The inlet opening 458 that connects the high pressure chamber 454 to the low pressure chamber 450 may be provided with a check valve that is configured to close when a positive pressure is applied to the on-board reservoir 414 so that ink from the on-board reservoir may be purged through the nozzles of the ejecting face of the printhead. When the positive pressure is removed from the on-board reservoir 414 the valve in the inlet opening between the high pressure chamber and the low pressure chamber opens to permit waste ink to enter into the high pressure chamber. A low pressure chamber may be at ambient pressure, be a positive pressure below the high pressure value or be a negative pressure and/or may vary through any portion of these ranges. High and low pressure designations are relative to applicable pressurized containers or flow path regions and need not be higher or lower than ambient pressure.
Chamber pressures may be inverted. A positive or negative pressure may be used to enable the waste ink 468 in the high pressure chamber 454 to flow through the waste ink return path 428 and into the on-board printhead reservoir 414. For example, in one embodiment, a negative pressure, or vacuum, may be applied to the waste ink return path opening in the on-board printhead reservoir using, for example, a pressure source, such as a vacuum generator, through an opening, or vent, in the on-board reservoir. The vent through which the negative pressure is introduced into the on-board printhead reservoir may be the same vent 418 through which the positive pressure is introduced. Accordingly, the pressure source 488 may be a bidirectional pressure source, vacuum source, or air pump that is configured to supply both positive and negative pressure to the on-board printhead reservoir 414. Separate pressure sources, however, may be used to introduce the positive and negative pressures into the on-board printhead reservoir. The negative pressure introduced into the on-board printhead reservoir draws the waste ink from the high pressure chamber 454 and into the on-board reservoir 414 via the waste ink return path 428.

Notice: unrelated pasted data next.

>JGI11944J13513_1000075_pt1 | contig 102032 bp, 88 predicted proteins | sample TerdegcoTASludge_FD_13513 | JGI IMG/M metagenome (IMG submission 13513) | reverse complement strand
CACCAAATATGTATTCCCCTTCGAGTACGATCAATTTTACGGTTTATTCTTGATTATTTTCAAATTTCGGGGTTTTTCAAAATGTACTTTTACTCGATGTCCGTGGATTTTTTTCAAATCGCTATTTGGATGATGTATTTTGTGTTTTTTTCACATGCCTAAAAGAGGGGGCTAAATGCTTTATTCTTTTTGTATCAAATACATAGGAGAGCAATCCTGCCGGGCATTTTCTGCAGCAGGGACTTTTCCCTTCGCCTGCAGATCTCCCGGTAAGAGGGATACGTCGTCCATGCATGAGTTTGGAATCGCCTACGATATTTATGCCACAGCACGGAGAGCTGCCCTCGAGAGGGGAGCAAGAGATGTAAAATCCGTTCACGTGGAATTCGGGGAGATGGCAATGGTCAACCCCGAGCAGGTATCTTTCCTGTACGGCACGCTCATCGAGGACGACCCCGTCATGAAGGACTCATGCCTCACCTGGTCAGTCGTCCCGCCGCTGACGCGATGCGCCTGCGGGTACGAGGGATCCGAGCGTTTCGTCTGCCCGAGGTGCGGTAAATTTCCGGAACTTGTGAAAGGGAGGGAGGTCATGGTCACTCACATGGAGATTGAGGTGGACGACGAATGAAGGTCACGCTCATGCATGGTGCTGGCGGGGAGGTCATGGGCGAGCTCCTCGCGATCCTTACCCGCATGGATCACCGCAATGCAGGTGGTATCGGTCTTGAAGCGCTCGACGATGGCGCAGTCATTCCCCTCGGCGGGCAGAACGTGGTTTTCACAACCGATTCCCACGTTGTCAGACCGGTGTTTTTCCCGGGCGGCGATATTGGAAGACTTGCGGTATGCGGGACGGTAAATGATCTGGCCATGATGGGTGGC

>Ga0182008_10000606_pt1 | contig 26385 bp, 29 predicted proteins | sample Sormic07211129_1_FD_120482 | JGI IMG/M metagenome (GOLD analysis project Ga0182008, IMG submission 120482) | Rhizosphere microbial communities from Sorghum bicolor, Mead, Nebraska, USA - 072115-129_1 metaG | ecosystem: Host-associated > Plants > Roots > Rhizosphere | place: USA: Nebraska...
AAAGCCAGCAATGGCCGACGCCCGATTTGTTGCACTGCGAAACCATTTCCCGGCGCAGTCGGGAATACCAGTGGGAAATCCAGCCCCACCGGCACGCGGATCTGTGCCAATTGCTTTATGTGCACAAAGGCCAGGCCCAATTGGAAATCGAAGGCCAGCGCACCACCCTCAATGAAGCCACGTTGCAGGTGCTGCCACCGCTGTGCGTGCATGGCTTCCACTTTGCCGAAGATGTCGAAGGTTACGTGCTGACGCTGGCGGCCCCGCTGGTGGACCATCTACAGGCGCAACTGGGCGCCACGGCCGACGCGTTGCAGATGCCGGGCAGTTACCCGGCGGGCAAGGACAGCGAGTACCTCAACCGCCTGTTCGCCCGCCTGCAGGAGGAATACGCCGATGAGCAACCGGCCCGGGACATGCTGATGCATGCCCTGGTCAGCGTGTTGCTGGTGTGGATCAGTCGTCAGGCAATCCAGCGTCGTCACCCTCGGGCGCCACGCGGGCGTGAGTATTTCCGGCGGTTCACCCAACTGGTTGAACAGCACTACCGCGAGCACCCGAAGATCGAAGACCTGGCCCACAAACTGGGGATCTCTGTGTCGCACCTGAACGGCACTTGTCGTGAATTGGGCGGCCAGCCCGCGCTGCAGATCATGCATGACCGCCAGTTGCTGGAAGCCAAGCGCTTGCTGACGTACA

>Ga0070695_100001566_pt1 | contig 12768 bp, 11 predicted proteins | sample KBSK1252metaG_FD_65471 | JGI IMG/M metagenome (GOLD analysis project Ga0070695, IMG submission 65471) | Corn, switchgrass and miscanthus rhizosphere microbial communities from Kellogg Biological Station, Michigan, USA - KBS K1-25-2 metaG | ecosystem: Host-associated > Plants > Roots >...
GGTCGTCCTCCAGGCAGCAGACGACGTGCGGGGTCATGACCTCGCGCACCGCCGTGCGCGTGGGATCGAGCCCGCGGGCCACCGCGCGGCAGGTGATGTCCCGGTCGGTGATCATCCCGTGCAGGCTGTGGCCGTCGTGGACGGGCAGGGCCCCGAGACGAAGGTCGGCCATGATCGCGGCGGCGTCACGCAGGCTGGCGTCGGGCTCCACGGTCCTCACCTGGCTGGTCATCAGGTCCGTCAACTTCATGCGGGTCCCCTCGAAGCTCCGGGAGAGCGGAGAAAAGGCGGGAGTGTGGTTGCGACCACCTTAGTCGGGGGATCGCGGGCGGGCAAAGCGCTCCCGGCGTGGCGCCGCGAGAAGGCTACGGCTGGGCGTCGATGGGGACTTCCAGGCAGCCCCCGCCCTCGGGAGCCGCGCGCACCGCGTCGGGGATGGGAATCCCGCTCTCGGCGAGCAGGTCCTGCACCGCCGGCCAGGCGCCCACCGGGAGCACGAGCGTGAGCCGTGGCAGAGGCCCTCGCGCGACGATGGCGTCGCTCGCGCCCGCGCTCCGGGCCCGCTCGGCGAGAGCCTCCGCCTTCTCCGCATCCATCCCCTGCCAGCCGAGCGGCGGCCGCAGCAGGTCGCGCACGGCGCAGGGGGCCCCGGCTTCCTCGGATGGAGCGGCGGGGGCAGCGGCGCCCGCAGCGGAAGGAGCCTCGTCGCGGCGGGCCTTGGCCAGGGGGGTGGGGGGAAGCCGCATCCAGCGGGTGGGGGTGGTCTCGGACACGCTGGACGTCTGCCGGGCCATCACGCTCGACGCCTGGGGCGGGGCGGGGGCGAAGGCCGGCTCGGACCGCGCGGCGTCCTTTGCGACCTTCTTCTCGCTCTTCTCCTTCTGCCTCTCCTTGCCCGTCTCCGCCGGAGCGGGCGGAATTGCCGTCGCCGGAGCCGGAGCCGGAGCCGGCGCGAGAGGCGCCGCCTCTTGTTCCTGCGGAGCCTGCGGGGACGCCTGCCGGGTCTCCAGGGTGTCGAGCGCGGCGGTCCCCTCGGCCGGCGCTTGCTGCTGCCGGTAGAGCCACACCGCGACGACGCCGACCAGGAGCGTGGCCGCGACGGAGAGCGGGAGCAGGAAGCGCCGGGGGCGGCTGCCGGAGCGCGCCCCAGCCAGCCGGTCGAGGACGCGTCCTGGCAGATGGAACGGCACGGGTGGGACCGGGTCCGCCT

As an alternative to using negative pressure introduced into the on-board reservoir to draw ink from the high pressure chamber of the collector into the on-board reservoir via the waste ink return path, a positive pressure may be introduced into the high pressure chamber 454 through a pressure port 490 in the high pressure chamber 454 using a pressure source (not shown). The positive pressure in the pressure chamber forces the waste ink from the high pressure chamber through the waste ink return path and into the on-board reservoir. In this embodiment, the inlet opening 458 between the high pressure chamber and the low pressure chamber of the collector may be provided with a check valve or similar structure that closes when the positive pressure is introduced into the high pressure chamber so that the ink in the high pressure chamber is forced through the waste ink return path to the on-boar reservoir.
Those skilled in the art will recognize that numerous modifications can be made to the specific implementations described above. Therefore, the following claims are not to be limited to the specific embodiments illustrated and described above. The claims, as originally presented and as they may be amended, encompass variations, alternatives, modifications, improvements, equivalents, and substantial equivalents of the embodiments and teachings disclosed herein, including those that are presently unforeseen or unappreciated, and that, for example, may arise from applicants/patentees and others.
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|1||EP Search Report corresponding to European Patent Application 09175532.2, European Patent Office, Rijswijk Netherlands, Aug. 3, 2010 (6 pages).|
|2||Lockman, David, Response to Non-final Office Action for U.S. Appl. No. 12/274,721, submitted Nov. 20, 2008 (9 pages).|
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|U.S. Classification||347/90, 347/88, 347/99|
|International Classification||G01D11/00, B41J2/185, B41J2/175|
|Cooperative Classification||B41J2/17593, B41J2/185|
|European Classification||B41J2/175M, B41J2/185|
|Nov 20, 2008||AS||Assignment|
Owner name: XEROX CORPORATION,CONNECTICUT
Free format text: ASSIGNMENT OF ASSIGNORS INTEREST;ASSIGNORS:SLOTTO, STEVEN ROSS;PINSON, BRITTON T.;BELL, CLIFFORD ALAN;AND OTHERS;SIGNING DATES FROM 20081119 TO 20081120;REEL/FRAME:021869/0095
Owner name: XEROX CORPORATION, CONNECTICUT
Free format text: ASSIGNMENT OF ASSIGNORS INTEREST;ASSIGNORS:SLOTTO, STEVEN ROSS;PINSON, BRITTON T.;BELL, CLIFFORD ALAN;AND OTHERS;SIGNING DATES FROM 20081119 TO 20081120;REEL/FRAME:021869/0095
|Sep 16, 2015||FPAY||Fee payment|
Year of fee payment: 4